The Times’ opinion section has granted writers anonymity in the past. But that’s typically because the author, such as an undocumented immigrant or Syrian refugee, would be in clear danger if his or her identity were revealed. Dao said it was the first time in “anyone’s memory that we’ve done it with an American official.”
In the op-ed, the Times said it was withholding the author’s identity because the writer’s “job would be jeopardized by its disclosure.” That same justification is frequently used by Times reporters to grant sources anonymity, but Dao said that on the opinion side, editors don’t view an official speaking out in quite the same way that reporters view sources.
“We don’t call these people sources, we call them writers,” Dao said.
“Our mission is a bit different,” he added. “It’s to get people to write as honestly as they can about what they’re experiencing.”
In the piece, the senior administration official described high-ranking staffers as “working diligently from within to frustrate parts of [Trump’s] agenda and his worst inclinations” and having even discussed invoking the 25th Amendment to possibly remove the president from office.
While Trump’s erratic behavior and the concerns of exasperated staffers have been chronicled before, The Times’ framing and first-person perspective helped the piece ricochet quickly across social media. It also appeared amid this week’s frenzy over Bob Woodward’s forthcoming book, “Fear,” which, according to The Washington Post, depicts “Trump’s inner sanctum” as trying “to control his impulses and prevent disasters.”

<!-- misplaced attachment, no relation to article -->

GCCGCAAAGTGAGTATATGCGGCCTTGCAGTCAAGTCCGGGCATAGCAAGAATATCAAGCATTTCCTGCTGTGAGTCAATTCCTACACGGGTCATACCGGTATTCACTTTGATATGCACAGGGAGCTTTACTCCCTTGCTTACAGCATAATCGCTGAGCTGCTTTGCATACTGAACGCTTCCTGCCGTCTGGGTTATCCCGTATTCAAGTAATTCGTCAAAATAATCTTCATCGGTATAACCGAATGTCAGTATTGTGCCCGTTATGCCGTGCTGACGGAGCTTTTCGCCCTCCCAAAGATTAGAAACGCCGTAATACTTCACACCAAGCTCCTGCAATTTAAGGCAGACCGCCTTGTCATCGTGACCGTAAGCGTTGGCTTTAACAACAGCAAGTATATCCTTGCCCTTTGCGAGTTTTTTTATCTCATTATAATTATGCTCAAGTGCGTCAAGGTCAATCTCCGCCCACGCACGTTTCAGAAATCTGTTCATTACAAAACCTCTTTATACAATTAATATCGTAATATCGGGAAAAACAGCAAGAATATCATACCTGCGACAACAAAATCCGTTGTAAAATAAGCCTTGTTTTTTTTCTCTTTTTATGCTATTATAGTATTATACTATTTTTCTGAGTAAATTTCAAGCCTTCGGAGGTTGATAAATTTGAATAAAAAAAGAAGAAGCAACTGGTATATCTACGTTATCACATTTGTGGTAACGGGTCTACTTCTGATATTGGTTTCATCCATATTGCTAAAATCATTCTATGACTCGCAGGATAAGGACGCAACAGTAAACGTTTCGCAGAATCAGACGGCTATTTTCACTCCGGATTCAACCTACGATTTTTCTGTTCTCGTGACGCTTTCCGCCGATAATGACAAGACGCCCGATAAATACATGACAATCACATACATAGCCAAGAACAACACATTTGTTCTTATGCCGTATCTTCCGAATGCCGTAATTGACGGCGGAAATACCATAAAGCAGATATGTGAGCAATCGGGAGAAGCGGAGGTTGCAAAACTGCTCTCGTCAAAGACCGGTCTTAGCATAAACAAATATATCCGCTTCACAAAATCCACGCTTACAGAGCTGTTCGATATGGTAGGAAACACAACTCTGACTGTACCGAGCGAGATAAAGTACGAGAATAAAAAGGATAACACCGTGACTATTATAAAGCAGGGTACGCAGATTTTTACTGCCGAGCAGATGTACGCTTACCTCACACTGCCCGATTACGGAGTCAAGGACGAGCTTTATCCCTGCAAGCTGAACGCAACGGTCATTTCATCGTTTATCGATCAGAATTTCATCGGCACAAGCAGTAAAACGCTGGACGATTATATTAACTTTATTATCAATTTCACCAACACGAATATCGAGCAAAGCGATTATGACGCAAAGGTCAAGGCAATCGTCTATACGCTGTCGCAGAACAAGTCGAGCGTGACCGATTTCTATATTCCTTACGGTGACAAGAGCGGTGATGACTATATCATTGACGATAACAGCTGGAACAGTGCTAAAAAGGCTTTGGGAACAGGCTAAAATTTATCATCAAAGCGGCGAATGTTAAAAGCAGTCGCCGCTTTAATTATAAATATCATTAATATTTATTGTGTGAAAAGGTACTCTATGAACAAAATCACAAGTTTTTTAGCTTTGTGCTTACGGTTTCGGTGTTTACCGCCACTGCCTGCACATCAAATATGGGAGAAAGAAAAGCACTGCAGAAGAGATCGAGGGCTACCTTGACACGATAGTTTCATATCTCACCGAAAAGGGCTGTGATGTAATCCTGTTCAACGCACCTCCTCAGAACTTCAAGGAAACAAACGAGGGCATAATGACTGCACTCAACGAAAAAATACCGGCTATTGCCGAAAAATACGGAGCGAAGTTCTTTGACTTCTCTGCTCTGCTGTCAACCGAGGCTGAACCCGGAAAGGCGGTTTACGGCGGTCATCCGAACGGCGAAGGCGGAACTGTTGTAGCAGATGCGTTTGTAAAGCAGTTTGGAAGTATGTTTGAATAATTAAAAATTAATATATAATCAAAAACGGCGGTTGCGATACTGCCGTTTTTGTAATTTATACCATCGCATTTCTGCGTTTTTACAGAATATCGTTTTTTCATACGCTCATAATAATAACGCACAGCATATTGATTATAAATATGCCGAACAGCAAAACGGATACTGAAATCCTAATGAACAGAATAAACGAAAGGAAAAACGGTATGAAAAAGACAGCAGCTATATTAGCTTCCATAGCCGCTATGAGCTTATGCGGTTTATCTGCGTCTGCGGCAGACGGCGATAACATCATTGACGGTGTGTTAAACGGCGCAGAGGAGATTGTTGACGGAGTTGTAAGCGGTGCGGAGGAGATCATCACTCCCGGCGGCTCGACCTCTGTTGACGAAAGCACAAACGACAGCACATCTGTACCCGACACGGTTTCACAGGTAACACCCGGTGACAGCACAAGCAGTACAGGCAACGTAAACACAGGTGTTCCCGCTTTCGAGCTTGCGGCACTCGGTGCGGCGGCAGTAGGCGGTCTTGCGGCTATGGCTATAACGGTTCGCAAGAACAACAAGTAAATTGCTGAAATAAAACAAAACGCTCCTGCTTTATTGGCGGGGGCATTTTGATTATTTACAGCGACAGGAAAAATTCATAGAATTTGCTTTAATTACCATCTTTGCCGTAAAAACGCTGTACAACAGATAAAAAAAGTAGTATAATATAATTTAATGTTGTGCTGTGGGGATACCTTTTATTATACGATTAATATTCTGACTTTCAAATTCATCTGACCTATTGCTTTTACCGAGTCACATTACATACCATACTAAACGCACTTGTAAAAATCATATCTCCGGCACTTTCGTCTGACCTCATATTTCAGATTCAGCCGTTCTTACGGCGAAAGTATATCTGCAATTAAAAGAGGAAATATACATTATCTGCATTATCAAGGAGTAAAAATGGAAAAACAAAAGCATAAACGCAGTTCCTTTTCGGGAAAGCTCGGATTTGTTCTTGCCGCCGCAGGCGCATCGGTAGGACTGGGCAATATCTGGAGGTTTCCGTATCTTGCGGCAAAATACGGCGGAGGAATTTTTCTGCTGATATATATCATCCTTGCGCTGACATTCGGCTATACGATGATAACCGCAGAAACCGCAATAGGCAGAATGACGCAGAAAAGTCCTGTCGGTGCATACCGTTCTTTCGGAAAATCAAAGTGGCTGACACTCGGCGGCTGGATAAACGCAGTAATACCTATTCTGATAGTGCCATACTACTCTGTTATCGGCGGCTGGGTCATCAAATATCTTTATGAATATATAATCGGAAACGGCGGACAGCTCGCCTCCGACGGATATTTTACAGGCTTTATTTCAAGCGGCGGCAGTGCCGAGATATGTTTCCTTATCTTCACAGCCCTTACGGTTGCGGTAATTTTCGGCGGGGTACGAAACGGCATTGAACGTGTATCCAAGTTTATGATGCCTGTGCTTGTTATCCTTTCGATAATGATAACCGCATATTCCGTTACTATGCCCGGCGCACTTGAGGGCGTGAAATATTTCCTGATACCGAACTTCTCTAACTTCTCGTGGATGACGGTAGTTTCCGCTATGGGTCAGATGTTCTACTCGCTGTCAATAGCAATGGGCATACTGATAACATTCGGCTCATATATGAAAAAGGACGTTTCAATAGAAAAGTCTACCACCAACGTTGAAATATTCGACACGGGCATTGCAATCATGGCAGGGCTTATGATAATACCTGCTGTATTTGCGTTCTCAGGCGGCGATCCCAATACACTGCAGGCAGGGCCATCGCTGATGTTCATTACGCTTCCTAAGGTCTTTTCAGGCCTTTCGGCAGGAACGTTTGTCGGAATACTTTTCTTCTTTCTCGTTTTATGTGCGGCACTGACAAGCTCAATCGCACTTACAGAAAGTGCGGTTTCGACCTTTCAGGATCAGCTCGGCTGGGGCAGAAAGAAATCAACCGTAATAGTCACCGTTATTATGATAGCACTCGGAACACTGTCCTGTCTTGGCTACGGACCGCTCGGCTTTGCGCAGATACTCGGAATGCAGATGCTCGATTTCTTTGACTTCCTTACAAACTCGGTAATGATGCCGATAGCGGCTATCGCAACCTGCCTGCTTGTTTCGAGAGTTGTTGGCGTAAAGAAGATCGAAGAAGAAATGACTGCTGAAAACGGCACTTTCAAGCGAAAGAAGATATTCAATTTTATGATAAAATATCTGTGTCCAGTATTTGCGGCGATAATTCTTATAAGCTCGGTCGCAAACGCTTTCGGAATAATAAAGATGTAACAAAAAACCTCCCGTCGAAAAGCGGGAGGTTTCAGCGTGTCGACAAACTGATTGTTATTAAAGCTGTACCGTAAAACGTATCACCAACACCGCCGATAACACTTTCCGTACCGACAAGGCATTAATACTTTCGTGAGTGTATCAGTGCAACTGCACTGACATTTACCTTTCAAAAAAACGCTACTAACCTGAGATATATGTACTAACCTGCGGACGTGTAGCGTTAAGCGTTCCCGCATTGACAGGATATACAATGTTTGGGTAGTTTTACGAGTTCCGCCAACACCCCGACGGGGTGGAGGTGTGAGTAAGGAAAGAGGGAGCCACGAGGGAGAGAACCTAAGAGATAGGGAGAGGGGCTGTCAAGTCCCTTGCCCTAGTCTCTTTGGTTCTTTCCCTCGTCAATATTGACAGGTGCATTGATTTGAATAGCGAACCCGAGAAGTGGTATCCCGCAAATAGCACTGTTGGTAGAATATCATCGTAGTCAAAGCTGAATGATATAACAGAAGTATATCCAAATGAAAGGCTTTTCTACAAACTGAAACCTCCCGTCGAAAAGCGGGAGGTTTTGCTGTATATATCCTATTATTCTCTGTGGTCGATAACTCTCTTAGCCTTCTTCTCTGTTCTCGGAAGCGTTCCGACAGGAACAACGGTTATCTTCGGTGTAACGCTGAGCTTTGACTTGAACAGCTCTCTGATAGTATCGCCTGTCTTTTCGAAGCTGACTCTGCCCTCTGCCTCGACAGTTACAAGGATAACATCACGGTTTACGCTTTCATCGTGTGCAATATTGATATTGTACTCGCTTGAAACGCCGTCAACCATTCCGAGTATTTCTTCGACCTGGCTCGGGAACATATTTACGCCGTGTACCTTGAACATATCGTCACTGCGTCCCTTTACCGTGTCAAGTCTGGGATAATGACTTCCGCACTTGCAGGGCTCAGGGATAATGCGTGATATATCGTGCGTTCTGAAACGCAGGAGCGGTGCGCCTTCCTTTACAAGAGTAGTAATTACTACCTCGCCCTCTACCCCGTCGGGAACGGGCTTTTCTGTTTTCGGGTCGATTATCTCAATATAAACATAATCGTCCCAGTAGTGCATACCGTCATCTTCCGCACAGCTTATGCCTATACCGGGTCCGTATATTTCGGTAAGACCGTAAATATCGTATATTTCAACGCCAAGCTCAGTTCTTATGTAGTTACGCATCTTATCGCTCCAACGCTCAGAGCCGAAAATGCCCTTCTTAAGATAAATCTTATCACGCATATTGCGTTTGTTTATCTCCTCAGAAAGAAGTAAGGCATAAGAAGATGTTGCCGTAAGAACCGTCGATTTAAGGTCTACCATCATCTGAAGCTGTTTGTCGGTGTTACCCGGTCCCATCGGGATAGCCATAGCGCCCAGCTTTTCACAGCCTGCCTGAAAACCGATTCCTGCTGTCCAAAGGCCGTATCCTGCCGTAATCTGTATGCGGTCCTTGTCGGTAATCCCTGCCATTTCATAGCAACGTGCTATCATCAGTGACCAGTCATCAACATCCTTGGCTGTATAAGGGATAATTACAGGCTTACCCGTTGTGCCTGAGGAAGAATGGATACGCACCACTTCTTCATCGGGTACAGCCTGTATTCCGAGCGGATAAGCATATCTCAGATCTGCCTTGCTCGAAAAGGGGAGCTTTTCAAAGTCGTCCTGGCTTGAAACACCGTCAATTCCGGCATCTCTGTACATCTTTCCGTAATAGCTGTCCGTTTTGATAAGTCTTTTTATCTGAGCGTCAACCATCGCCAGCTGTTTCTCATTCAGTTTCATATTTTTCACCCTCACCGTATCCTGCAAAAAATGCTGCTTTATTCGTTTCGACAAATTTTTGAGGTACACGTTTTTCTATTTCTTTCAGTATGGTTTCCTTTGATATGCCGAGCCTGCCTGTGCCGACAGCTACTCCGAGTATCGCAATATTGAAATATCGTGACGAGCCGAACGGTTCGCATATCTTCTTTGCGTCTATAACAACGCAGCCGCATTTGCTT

The president already trashed Woodward’s book on Tuesday, claiming the legendary journalist “made up” quotes. (Woodward says he stands by his reporting). On Wednesday, Trump took aim at the “failing New York Times” for running what he called a “gutless editorial.” He later cryptically tweeted,“Treason?”
Dao said the the senior administration official reached out to him through an intermediary. He said that the op-ed page is a platform to “let people express themselves in their own words” and that “there was no effort to hide, mask or otherwise distort the person’s writing voice.”
Across Twitter, internet sleuths pounced, as users fixated on keywords and clues to try to run down the writer’s identity. A few Times accounts even provided unintentional, but inaccurate, clues.
Assistant Managing Editor Sam Dolnick tweeted about an op-ed from a “senior White House staffer”— as opposed to the op-ed itself, which referred much more broadly to a “senior administration official.” He later had to walk his tweet back,saying, “I have zero knowledge about the identity.”
Similarly, The Times’ official Twitter account referred to the writer as “he,” but Times spokeswoman Eileen Murphy said that the tweet, which remains up, was an error and that the person who posted it does not know the op-ed writer’s identity; only senior opinion editors do.
Cooper said she expected that Times reporters would try to determine the identity of the writer, like journalists at any other outlet.
“That’s our job, right?” she said. “The first thing I wanted to know was who wrote it, but I can guarantee you that the op-ed section is not going to tell us.”
No, the op-ed section isn’t going to tell reporters the writer’s identity — or how they should handle it.
“The Times newsroom is going to do what it’s going to do,” Dao said. “Just as they do not demand we run a certain op-ed, we don‘t tell them what to report on and not report on.”